Delivered as an oral presentation at the Triological Society Annual Meeting, Chicago, Illinois, April 29–30, 2011.
Head and Neck
Article first published online: 26 APR 2012
Copyright © 2012 The American Laryngological, Rhinological, and Otological Society, Inc.
Volume 122, Issue 6, pages 1279–1282, June 2012
How to Cite
Balaker, A. E., Abemayor, E., Elashoff, D. and St. John, M. A. (2012), Cancer of unknown primary: Does treatment modality make a difference?. The Laryngoscope, 122: 1279–1282. doi: 10.1002/lary.22424
The authors have no funding, financial relationships, or conflicts of interest to disclose.
- Issue published online: 1 JUN 2012
- Article first published online: 26 APR 2012
- Manuscript Accepted: 11 AUG 2011
- Manuscript Revised: 9 AUG 2011
- Manuscript Received: 12 APR 2011
- Head and neck cancer;
- unknown primary;
- survival outcomes;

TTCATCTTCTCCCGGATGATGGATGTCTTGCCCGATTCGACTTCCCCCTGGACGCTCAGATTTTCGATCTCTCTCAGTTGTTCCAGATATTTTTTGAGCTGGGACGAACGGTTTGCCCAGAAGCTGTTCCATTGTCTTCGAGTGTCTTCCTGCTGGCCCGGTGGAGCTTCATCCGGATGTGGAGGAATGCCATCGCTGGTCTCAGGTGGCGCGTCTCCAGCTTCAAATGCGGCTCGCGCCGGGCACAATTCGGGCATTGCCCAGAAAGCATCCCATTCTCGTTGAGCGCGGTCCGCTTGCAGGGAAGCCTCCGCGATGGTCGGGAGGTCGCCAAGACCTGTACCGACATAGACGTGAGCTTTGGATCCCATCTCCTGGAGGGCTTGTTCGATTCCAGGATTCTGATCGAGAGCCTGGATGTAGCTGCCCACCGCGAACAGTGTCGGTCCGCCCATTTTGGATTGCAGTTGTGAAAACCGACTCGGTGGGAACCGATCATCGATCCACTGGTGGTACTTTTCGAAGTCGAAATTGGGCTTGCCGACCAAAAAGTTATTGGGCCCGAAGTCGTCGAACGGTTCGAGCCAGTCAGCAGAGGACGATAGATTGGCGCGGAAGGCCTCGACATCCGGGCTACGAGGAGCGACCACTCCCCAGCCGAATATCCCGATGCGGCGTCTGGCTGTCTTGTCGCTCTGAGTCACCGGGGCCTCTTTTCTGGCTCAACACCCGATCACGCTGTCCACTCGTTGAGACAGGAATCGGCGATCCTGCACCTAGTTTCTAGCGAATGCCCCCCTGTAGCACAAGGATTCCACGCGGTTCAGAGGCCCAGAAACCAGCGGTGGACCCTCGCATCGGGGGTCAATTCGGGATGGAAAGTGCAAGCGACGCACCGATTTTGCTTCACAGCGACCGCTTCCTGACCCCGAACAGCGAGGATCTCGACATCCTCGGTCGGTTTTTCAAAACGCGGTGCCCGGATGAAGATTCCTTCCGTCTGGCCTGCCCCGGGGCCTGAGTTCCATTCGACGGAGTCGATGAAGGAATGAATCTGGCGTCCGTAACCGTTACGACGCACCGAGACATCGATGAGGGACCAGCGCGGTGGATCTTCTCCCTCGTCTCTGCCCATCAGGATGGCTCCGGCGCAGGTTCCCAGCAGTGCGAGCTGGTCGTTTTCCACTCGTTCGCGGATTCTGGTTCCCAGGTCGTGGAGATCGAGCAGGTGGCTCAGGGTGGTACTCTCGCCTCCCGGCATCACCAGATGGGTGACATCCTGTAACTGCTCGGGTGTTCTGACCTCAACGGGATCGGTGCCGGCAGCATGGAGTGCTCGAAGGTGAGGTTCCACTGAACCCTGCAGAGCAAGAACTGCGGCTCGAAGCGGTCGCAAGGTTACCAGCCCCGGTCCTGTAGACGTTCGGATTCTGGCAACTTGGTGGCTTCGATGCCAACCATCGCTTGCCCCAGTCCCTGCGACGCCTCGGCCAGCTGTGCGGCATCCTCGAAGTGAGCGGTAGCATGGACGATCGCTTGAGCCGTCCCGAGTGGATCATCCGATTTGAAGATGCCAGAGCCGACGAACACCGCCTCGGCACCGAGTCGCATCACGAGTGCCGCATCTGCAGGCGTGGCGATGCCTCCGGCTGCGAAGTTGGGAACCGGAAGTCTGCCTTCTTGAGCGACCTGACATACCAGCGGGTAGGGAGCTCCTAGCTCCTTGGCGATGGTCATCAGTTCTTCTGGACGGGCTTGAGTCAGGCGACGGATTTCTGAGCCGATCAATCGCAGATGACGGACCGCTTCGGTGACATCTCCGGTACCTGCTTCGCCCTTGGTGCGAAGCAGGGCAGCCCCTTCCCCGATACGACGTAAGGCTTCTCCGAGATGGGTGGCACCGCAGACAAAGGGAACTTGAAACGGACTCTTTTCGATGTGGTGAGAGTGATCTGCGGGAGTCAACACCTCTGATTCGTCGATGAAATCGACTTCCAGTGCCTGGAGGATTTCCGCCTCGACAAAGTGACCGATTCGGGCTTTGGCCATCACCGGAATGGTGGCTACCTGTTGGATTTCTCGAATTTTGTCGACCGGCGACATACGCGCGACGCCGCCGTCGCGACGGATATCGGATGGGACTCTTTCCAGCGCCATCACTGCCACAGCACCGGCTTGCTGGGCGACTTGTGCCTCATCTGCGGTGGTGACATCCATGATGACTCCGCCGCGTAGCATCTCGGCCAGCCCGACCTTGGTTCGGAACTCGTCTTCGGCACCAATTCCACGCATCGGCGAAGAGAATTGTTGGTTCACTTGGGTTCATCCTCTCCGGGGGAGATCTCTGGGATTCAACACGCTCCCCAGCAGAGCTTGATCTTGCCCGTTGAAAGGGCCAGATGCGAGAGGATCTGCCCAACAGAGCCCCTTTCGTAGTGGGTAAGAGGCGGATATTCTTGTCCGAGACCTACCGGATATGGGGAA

- Level of Evidence: 2a
We systematically reviewed the published experience on the treatment outcomes of patients with head and neck cancer of unknown primary (CUP) to determine if treatment modality affects survival outcomes.
A comprehensive literature search was performed for articles reporting survival outcomes for CUP in the head and neck published within the last 12 years.
Eighteen studies with 1,726 patients met the inclusion criteria. All studies reported at least 5-year survival outcomes. Thirteen of the 18 studies also reported 5-year survival based on N stage, and six reported 5-year survival based on presence of extracapsular extension (EC). Overall 5-year survival in the entire group was 48.6%. Five-year survival based on N stage was as follows: N1 = 60.8%, all N2 = 51.1%, N2a = 63.6%, N2b = 42.5%, N2c = 37.5%, and N3 = 26.3%, with P < .001 on multivariate analysis. Patients who underwent surgical treatment with either postoperative radiation or chemoradiation had a 5-year survival of 52.4% compared to 46.6% for those treated with chemoradiation alone; however, this difference was not statistically significant. Patients with EC had a 5-year disease-specific survival of 56.9% compared to 81.5% for those without EC (P = .01).
In patients with CUP, survival outcomes are most significantly influenced by clinical stage at time of diagnosis. No significant 5-year survival difference was seen between patients treated with radiation or chemoradiation alone when compared to patients who also received surgical treatment.